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Wei Wang, Negin Ashki, Ann M Chan, Ling Chen, Lynn K Gordon; Evaluation of B7-1 expression in the murine retina. Invest. Ophthalmol. Vis. Sci. 2014;55(13):1340. doi: https://doi.org/.
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During the course of murine postnatal retinal maturation, many retinal ganglion cells (RGC) undergo programmed cell death. The immunoregulatory receptor, programmed cell death-1 (PD-1) is expressed in RGCs and contributes to RGC culling early in postnatal life. In contrast, absence of the PD-1 ligands, PD-L1 and PD-L2, in double ligand knockout mice, is associated with increased RGC numbers into adulthood. This observation supports an additional binding partner for PD-ligands in the retina. B7-1 is known to also bind PD-L1 in cells of lymphoid origin. In this study we tested whether B7-1 is expressed in the murine retina in the adult and early postnatal period.
Expression of B7-1 protein in neonatal and adult retinas was examined by Western blot analysis and immunofluorescence staining of vertical retina sections. The following retinal cell markers were co-stained with B7-1 to determine colocalization and identify specific cell types-- Brn3a, protein kinase C (PKC) α, Goα,AP2α,calbindin D28K and glutamine synthetase. B7-1 gene expression was detected by RT-PCR and normalized using the housekeeping gene GAPDH.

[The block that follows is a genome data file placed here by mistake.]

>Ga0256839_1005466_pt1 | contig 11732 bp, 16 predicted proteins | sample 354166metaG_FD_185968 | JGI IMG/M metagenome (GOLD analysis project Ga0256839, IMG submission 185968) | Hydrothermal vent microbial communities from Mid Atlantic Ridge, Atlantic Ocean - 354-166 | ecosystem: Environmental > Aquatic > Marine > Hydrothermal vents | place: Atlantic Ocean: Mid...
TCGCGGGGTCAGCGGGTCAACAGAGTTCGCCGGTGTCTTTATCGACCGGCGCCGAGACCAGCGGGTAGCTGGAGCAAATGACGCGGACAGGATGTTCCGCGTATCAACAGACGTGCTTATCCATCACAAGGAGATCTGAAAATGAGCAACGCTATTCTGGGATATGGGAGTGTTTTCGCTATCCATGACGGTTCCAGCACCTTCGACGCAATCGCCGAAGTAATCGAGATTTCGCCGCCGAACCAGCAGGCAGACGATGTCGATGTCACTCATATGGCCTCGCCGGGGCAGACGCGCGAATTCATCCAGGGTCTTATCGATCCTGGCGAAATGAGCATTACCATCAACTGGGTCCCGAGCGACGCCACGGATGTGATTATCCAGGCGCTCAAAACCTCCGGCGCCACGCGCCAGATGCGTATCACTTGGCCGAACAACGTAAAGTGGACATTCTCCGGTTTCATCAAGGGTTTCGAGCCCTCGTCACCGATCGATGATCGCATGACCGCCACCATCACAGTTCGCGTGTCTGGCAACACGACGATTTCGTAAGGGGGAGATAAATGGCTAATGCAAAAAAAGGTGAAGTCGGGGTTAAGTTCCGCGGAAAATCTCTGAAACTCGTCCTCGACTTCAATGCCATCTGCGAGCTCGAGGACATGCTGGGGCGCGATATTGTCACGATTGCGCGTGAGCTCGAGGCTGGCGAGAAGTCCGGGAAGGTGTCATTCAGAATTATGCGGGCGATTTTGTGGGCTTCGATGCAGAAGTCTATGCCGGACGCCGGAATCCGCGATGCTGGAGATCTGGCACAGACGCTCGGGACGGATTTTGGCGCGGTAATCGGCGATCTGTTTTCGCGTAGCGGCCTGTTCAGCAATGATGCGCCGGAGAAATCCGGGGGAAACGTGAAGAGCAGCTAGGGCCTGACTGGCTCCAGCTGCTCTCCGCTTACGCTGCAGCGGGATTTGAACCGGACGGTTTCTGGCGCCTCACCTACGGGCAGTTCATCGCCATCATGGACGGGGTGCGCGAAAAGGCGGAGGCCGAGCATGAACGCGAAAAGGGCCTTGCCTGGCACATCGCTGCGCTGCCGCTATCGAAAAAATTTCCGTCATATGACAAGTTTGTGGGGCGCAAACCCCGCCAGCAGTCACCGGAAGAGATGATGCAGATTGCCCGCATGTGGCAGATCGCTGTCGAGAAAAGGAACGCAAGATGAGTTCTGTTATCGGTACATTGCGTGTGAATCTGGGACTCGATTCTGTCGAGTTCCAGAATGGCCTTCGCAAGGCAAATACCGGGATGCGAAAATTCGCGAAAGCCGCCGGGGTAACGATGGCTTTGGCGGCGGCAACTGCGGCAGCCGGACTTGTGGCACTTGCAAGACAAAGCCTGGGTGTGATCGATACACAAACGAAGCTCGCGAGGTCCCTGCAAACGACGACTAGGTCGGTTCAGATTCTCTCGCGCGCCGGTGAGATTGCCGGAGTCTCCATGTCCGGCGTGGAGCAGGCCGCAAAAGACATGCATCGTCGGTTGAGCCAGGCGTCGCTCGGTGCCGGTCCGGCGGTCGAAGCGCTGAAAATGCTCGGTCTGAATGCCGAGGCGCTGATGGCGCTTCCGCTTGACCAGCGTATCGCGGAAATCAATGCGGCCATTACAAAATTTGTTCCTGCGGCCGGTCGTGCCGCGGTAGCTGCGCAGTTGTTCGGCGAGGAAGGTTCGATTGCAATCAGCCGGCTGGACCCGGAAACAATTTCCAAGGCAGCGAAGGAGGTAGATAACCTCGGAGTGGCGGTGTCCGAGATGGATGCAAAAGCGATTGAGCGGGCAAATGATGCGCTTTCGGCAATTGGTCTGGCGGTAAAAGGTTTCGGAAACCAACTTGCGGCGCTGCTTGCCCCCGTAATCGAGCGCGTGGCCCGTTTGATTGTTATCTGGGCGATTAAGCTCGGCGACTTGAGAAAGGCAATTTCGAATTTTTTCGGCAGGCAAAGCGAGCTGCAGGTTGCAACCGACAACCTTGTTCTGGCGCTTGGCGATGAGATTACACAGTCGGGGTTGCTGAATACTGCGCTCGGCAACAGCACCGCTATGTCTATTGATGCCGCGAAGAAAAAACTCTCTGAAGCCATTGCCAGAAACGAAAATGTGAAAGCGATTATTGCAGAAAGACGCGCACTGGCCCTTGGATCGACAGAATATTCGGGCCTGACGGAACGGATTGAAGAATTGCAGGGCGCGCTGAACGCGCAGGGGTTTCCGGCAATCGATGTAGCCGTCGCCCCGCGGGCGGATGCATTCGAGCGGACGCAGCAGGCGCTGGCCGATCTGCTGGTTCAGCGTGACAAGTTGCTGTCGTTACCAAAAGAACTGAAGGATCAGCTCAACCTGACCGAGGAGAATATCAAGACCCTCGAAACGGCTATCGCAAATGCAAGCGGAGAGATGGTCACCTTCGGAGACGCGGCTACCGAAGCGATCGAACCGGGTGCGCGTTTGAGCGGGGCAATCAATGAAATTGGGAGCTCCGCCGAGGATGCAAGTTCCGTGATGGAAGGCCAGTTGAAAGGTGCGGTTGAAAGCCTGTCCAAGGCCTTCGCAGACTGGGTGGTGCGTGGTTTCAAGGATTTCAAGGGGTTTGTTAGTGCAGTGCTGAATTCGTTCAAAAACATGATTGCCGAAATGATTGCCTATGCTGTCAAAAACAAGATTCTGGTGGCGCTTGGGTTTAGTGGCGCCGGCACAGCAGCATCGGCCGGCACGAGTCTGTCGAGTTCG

RT-PCR results demonstrate that B7-1 gene expression is found throughout the neonatal and adult retina, peaking in the mature retina. Protein expression via Western blot analysis indicates that B7-1 gene expression undergoes translational regulation, wherein B7-1 expression is higher in neonatal retinas. B7-1 is expressed in the RGCs and bipolar interneurons of the mature mouse retina, but not in amacrine cells, horizontal cells, and Müller cells.
B7-1 is expressed in RGCs and bipolar cells during murine postnatal retina maturation. Similar to that of PD-1 and PD-Ligands, B7-1 expression in the retina undergoes dynamic regulation during development, raising the possibility that B7-1 engagement through PD-ligand may play a role in RGC cell survival. These findings may lead to a greater understanding of the role of PD-1/PD-ligand in retinal development and health.
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